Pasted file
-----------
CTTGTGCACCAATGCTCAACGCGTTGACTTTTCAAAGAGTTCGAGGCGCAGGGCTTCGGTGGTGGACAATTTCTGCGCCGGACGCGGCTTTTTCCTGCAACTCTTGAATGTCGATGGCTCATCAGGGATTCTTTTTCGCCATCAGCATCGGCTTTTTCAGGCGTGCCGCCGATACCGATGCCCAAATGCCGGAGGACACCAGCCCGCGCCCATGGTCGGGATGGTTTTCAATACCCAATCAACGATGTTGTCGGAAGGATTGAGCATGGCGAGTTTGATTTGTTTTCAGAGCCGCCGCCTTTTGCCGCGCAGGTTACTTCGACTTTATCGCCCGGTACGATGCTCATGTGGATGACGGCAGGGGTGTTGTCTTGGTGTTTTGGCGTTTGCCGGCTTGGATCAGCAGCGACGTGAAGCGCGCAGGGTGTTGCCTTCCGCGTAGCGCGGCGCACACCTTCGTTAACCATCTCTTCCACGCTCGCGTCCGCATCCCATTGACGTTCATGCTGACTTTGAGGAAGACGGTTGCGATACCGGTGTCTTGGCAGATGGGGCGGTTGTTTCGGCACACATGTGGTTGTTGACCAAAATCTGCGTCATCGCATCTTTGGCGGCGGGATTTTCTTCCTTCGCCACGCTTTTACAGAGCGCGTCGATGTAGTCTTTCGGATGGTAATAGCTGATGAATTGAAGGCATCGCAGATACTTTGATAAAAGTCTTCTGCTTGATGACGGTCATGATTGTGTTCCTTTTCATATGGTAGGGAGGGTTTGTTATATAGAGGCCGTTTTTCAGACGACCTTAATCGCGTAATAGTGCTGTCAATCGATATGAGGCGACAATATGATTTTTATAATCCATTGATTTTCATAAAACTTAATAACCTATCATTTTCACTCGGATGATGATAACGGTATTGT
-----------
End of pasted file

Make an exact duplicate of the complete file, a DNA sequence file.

CTTGTGCACCAATGCTCAACGCGTTGACTTTTCAAAGAGTTCGAGGCGCAGGGCTTCGGTGGTGGACAATTTCTGCGCCGGACGCGGCTTTTTCCTGCAACTCTTGAATGTCGATGGCTCATCAGGGATTCTTTTTCGCCATCAGCATCGGCTTTTTCAGGCGTGCCGCCGATACCGATGCCCAAATGCCGGAGGACACCAGCCCGCGCCCATGGTCGGGATGGTTTTCAATACCCAATCAACGATGTTGTCGGAAGGATTGAGCATGGCGAGTTTGATTTGTTTTCAGAGCCGCCGCCTTTTGCCGCGCAGGTTACTTCGACTTTATCGCCCGGTACGATGCTCATGTGGATGACGGCAGGGGTGTTGTCTTGGTGTTTTGGCGTTTGCCGGCTTGGATCAGCAGCGACGTGAAGCGCGCAGGGTGTTGCCTTCCGCGTAGCGCGGCGCACACCTTCGTTAACCATCTCTTCCACGCTCGCGTCCGCATCCCATTGACGTTCATGCTGACTTTGAGGAAGACGGTTGCGATACCGGTGTCTTGGCAGATGGGGCGGTTGTTTCGGCACACATGTGGTTGTTGACCAAAATCTGCGTCATCGCATCTTTGGCGGCGGGATTTTCTTCCTTCGCCACGCTTTTACAGAGCGCGTCGATGTAGTCTTTCGGATGGTAATAGCTGATGAATTGAAGGCATCGCAGATACTTTGATAAAAGTCTTCTGCTTGATGACGGTCATGATTGTGTTCCTTTTCATATGGTAGGGAGGGTTTGTTATATAGAGGCCGTTTTTCAGACGACCTTAATCGCGTAATAGTGCTGTCAATCGATATGAGGCGACAATATGATTTTTATAATCCATTGATTTTCATAAAACTTAATAACCTATCATTTTCACTCGGATGATGATAACGGTATTGT